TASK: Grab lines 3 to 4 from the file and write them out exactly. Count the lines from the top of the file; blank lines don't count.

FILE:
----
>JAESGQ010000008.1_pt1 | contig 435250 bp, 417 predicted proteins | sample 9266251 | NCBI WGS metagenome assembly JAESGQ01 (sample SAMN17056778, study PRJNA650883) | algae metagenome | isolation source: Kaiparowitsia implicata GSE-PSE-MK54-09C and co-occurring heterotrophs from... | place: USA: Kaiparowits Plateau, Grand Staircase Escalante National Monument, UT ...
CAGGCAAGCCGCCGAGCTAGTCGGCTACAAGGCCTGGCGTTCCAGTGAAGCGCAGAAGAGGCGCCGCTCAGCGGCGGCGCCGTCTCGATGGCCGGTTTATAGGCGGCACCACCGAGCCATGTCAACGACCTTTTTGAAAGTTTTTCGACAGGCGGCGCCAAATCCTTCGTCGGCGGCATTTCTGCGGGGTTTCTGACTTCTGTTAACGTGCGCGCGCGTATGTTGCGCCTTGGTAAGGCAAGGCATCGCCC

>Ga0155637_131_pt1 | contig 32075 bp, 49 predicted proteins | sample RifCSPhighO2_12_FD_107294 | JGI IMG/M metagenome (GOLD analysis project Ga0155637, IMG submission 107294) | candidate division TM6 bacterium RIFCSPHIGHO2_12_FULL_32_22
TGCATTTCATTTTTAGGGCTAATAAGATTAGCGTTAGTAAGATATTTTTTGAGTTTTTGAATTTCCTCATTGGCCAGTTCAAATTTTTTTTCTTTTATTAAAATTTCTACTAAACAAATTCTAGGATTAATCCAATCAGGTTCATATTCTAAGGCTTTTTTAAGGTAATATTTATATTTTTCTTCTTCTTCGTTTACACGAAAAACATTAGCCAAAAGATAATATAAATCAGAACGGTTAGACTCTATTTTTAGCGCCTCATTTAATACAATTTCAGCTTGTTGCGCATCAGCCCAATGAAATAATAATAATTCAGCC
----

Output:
>Ga0155637_131_pt1 | contig 32075 bp, 49 predicted proteins | sample RifCSPhighO2_12_FD_107294 | JGI IMG/M metagenome (GOLD analysis project Ga0155637, IMG submission 107294) | candidate division TM6 bacterium RIFCSPHIGHO2_12_FULL_32_22
TGCATTTCATTTTTAGGGCTAATAAGATTAGCGTTAGTAAGATATTTTTTGAGTTTTTGAATTTCCTCATTGGCCAGTTCAAATTTTTTTTCTTTTATTAAAATTTCTACTAAACAAATTCTAGGATTAATCCAATCAGGTTCATATTCTAAGGCTTTTTTAAGGTAATATTTATATTTTTCTTCTTCTTCGTTTACACGAAAAACATTAGCCAAAAGATAATATAAATCAGAACGGTTAGACTCTATTTTTAGCGCCTCATTTAATACAATTTCAGCTTGTTGCGCATCAGCCCAATGAAATAATAATAATTCAGCC